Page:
PHOENIX PAY SYSTEM
PSAC and other unions representing federal public service workers are working together to ensure that the government pays damages to its employees for the ongoing Phoenix fiasco. PSAC has also been continuing to mobilize to keep the pressure on the government to fix the troubled pay system. PSAC members across the country are holding demonstrations in front of their MP’s offices.
PSAC’s priority remains getting our members paid correctly and on time. We welcome any system that would pay our members. It is unacceptable that, after nearly two years, the federal government still can’t pay its employees properly.
We know that our members are struggling with the consequences of inaccurate pay and PSAC will continue to push the government for additional help and support for our members. The government needs to step up its hiring process and expand the compensation capacity both in the pay centres and in departments.
Employees at the Freshwater Fish Marketing Corporation in Winnipeg ratified a new collective agreement in November.
The newly formed Academic Capacity unit at the University of Saskatchewan has ratified its first collective agreement in October. Negotiations for Post Doctorate workers continue at the University of Saskatchewan.
A critical round of bargaining is underway for DCL Local 40004 at Casino Regina. With the Saskatchewan Party mandated wage cut of 3.5% still not withdrawn, our members are focused on supporting the bargaining team and strategizing on working with other unions.
Negotiations are underway for the UVAE members at Deer Lodge Centre in Winnipeg. Similar to Sask., UVAE members are subject to Bill 28 which mandates 2 years of 0%, 1 year of 0.75% and 1 year of 1%. PSAC Prairies is participating in a charter challenge with other unions looking to have Bill 28 declared unconstitutional.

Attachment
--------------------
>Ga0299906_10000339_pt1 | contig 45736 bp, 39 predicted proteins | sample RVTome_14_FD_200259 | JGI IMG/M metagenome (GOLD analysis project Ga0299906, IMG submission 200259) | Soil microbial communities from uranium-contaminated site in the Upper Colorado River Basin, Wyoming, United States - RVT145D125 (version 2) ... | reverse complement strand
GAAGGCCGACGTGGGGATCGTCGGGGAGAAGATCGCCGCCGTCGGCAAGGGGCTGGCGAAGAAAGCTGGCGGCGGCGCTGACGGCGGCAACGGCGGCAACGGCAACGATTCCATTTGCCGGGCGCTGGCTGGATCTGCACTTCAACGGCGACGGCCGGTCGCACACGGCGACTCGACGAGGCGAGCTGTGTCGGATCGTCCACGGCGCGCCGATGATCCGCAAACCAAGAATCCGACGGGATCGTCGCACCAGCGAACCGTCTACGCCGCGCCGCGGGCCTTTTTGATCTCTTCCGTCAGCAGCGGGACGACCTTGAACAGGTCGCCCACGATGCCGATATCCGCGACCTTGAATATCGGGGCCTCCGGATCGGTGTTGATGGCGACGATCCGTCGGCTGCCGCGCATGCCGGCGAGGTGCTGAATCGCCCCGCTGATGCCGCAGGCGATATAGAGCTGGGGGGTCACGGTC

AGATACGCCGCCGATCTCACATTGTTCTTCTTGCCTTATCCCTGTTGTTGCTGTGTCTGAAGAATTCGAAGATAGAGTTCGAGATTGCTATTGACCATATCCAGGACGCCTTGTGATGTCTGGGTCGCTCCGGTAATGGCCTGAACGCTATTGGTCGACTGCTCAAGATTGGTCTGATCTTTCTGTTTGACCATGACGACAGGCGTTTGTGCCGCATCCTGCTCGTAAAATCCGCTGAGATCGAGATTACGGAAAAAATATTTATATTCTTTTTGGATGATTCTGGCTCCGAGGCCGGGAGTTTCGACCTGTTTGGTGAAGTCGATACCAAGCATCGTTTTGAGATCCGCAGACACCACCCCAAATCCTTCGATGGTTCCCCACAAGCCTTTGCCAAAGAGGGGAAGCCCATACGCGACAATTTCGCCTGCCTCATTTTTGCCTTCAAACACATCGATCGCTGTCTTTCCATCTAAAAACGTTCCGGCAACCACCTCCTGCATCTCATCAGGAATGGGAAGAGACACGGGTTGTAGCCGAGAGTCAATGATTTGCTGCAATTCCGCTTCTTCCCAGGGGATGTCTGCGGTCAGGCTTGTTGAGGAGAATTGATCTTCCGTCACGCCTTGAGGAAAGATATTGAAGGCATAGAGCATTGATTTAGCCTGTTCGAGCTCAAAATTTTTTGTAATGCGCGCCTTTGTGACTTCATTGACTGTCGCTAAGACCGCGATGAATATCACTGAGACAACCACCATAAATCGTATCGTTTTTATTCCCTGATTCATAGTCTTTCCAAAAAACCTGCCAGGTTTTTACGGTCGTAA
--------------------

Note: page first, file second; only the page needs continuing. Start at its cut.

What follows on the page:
Negotiations for UCTE members at the Port of Churchill are progressing slowly but the goal is to have a tentative agreement in place should any sale of the Port be finalized.
Bargaining demands have been prepared and negotiations will soon commence for UCTE Local 50602 SRG members at the Winnipeg Airport Authority.
Negotiations continue at CAHRD (Canadian Aboriginal Human Resource Development) DCL 55602.
Notice to bargain has been issued at the Calgary Airport Authority in behalf of UCTE Local 30301.
Negotiations are currently underway for the firefighters at the Edmonton Airport Authority. A priority of the bargaining team is to close the gap with other Edmonton-area firefighters.
A tentative agreement has been reached for the English Language Program at the University of Winnipeg. First contract negotiations for the Research Associates/Assistants Unit, and the Academic Capacity Unit is in negotiations for its second contract.
A tentative agreement has been reached at Brandon University. In this round of negotiations, we were faced with the Public Service Sustainability Act (Bill 28). This new legislation introduced by the Manitoba Progressive Conservative government imposes a 2-year wage freeze on all public sector workers – including students who work at BU – and wage restrictions for another 2 years. This legislation violates our constitutional right to free collective bargaining, and we have joined forces with other unions to file a court case against the Pallister government.
Following a difficult round of negotiations, UNE members at the Canadian Museum of Human Rights ratified a collective agreement on December 20th. This is the second agreement for this bargaining unit and the first agreement negotiated since the Museum officially opened. A priority for the bargaining team going into this round of negotiation was for issues related to front line staff and managements use and abuse of precarious workers. The team was successful in gaining protections for these members.
On a national note, Treasury Board members for the PA, SV, TC and EB tables will be attending the national bargaining conference in Ottawa March 26-29th. Bargaining team members will be elected for the upcoming round of negotiations. CFIA members are currently voting on a tentative agreement via webinar presentations and face-to-face meetings.
Prairies Regional Executive Vice-President